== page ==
If the light comes from a little to one side of the actor it will start to reach the eyes and mouth on that side. The area lit, and the shadows cast, will extend along the stage floor on the other side.
Add a second light source from the other side, and both sides of the face will receive light. However, there is now a second shadow and the selected area of stage floor extends to both sides of the actor.
As the side lighting comes from an increasingly lower angle, the shadows will lengthen to both sides of the actor and a larger corridor will be selected across the stage. As the light hits the face from a lower angle, it will light more into the eyes and teeth, although there will still be a tendency towards a central dark line where the beams meet down the centre of the face.
As the angle lowers, sidelight has an increasingly modelling effect on the actor's face and body. This is particularly important in dance. When the light becomes horizontal there will be a lighting corridor across the whole stage. By focusing just clear of the floor, it is possible to lose shadows into the wings, and the light will only be apparent when an actor stands in it.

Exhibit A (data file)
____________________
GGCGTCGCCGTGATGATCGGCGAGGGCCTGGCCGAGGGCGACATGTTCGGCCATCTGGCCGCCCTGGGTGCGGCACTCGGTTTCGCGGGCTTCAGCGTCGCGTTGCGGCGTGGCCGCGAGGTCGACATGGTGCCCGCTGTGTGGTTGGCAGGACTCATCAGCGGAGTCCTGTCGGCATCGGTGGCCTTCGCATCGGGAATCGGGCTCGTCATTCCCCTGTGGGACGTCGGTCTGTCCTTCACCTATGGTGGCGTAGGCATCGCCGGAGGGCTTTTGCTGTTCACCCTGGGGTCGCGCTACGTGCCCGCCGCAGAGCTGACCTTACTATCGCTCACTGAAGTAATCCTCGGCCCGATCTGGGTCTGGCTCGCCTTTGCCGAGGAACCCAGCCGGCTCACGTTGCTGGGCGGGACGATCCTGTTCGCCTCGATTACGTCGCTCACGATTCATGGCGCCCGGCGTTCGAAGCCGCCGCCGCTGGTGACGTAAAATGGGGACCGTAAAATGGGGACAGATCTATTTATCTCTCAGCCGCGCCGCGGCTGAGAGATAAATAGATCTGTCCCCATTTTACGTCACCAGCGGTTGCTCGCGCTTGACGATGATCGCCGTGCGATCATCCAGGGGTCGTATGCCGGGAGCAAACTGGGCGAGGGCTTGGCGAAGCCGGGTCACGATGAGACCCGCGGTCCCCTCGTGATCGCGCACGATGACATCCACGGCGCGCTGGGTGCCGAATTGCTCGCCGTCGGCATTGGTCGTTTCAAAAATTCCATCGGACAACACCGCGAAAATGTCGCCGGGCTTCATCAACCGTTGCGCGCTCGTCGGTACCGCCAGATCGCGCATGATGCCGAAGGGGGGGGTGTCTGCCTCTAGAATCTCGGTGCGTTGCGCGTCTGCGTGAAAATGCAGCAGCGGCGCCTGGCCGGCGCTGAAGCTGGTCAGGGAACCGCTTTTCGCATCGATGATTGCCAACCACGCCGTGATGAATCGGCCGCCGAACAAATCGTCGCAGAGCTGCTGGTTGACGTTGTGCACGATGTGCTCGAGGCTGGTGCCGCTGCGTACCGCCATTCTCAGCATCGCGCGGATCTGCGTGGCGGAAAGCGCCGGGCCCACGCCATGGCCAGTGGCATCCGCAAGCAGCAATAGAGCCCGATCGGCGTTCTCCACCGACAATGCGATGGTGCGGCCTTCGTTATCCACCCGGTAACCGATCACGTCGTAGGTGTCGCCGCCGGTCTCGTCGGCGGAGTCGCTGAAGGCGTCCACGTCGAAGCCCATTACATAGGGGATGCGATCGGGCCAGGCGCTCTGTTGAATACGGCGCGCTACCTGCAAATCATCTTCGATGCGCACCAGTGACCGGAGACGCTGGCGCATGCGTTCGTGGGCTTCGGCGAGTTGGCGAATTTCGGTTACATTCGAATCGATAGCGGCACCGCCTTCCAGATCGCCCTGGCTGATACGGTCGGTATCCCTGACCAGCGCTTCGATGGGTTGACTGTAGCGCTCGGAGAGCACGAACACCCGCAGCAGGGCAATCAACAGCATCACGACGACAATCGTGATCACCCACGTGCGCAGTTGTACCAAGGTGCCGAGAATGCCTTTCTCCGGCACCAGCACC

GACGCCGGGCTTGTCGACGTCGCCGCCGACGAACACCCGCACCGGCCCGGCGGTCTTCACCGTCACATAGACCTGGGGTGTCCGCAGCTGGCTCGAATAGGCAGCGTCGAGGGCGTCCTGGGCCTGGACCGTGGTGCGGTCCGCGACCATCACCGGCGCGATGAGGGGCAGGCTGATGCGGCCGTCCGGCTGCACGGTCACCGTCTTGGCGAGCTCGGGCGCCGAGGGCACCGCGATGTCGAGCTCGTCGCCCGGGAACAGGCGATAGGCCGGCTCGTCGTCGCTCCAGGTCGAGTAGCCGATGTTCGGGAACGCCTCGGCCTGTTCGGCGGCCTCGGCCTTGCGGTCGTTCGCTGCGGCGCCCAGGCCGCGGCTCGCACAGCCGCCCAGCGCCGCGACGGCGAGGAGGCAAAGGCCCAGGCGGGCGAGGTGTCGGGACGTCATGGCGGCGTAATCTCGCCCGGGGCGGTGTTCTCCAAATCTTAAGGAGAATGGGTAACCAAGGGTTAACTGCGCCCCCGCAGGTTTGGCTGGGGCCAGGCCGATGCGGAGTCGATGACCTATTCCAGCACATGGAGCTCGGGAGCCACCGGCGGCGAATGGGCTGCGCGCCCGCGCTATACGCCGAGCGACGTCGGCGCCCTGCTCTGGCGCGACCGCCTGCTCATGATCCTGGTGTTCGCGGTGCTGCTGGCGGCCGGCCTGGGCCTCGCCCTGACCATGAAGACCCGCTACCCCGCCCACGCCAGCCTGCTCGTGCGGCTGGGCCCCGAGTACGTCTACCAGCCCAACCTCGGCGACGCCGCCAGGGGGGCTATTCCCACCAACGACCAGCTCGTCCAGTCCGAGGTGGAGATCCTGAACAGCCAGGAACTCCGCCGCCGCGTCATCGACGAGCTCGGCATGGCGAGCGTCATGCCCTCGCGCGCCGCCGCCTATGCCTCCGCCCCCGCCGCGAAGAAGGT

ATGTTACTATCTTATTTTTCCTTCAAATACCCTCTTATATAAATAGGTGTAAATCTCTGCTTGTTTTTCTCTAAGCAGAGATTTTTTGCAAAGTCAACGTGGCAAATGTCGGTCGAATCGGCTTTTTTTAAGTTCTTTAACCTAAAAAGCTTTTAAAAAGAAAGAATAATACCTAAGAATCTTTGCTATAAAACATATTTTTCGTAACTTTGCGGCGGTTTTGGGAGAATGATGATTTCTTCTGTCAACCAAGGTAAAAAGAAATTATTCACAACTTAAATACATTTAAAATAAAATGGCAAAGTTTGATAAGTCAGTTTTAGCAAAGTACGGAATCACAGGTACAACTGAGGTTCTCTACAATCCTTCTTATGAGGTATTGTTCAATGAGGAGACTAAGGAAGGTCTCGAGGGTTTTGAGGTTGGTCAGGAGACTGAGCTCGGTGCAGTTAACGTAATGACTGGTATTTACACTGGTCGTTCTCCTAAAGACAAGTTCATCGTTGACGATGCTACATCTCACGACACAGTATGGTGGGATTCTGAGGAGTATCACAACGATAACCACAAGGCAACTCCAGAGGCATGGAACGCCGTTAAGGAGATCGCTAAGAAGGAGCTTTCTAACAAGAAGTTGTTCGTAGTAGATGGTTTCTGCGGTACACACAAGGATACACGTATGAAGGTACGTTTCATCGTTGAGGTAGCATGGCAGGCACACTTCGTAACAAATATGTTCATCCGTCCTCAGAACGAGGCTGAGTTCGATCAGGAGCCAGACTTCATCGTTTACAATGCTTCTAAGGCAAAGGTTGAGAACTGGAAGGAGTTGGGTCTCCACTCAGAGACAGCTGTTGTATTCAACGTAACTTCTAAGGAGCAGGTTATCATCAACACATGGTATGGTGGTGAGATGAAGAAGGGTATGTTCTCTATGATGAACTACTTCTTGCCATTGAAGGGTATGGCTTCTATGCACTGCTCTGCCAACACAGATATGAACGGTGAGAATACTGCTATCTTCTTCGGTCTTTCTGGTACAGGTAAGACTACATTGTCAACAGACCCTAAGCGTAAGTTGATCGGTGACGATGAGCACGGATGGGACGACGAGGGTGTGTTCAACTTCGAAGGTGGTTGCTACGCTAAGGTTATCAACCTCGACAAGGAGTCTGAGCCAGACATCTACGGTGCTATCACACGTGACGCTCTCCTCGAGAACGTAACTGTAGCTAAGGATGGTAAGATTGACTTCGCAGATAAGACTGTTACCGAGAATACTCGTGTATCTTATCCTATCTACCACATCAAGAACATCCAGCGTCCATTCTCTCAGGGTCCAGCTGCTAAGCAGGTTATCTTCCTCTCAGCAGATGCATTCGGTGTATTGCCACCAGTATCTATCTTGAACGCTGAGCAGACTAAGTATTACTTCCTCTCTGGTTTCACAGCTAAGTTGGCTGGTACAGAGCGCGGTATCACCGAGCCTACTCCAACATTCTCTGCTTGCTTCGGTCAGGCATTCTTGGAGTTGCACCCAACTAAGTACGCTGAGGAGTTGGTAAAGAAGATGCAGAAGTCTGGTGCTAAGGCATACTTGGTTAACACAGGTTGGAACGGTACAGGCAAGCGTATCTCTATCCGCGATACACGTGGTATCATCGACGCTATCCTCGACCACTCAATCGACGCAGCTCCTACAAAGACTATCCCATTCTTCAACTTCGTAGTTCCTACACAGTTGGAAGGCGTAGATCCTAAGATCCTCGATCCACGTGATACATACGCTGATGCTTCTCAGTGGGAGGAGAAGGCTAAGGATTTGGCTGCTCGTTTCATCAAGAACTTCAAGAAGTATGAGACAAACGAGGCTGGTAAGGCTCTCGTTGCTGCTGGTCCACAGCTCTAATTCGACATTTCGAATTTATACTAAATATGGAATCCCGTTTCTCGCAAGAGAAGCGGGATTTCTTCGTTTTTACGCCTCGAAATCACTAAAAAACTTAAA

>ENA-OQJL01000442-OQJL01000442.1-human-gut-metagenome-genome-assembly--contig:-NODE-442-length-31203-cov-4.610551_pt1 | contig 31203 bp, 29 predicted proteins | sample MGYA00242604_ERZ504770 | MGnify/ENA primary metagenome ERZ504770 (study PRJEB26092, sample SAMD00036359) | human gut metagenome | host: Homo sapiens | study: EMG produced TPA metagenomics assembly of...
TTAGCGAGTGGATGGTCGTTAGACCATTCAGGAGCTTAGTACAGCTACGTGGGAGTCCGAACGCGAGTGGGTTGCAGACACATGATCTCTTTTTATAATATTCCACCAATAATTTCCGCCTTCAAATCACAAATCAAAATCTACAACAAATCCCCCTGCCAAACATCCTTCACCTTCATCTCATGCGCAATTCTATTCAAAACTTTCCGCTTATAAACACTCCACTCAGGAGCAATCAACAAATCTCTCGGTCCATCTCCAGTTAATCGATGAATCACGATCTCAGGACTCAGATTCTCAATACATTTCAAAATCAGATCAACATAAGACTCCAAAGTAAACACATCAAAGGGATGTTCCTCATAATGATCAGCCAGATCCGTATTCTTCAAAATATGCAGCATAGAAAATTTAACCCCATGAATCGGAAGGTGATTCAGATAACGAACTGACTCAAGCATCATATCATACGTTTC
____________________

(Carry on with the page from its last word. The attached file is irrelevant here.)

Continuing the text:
We normally seek to light an actor for maximum visibility and maximum modelling, with minimum shadow. Additionally in many productions, we need to select as tight an area as possible. Which combination of angles offers the optimum compromise?
The basic compromise that has long been the standard approach is a pair of beams crossing on to the actor (one for each side of the face) from positions that are both forward and to the side of the actor. The suggested angle is often around 45 degrees in both directions - i.e. midway between vertical and horizontal and midway between front and side. However to restrict the shadows cast and to give a better 'join', the lights are often positioned closer to the vertical and to the centre.
A backlight added to the basic crossed pair brings depth to the scene and generally enhances the 'look' of the actor. The backlight can be used for strong atmospheric colour if required, while the crossed pair maintain a more natural tint on the actor's skin tones. Note: The actor is now It by three beams with a 120 degrees separation between them.
The problem with 'crossed pair' lighting (with or without a backlight) is the extent of the spread of light on floor and scenery beyond the area where the actor's head is lit (remember that head is usually about five feet above the floor). Although a single beam can be flat it can also be quite tight.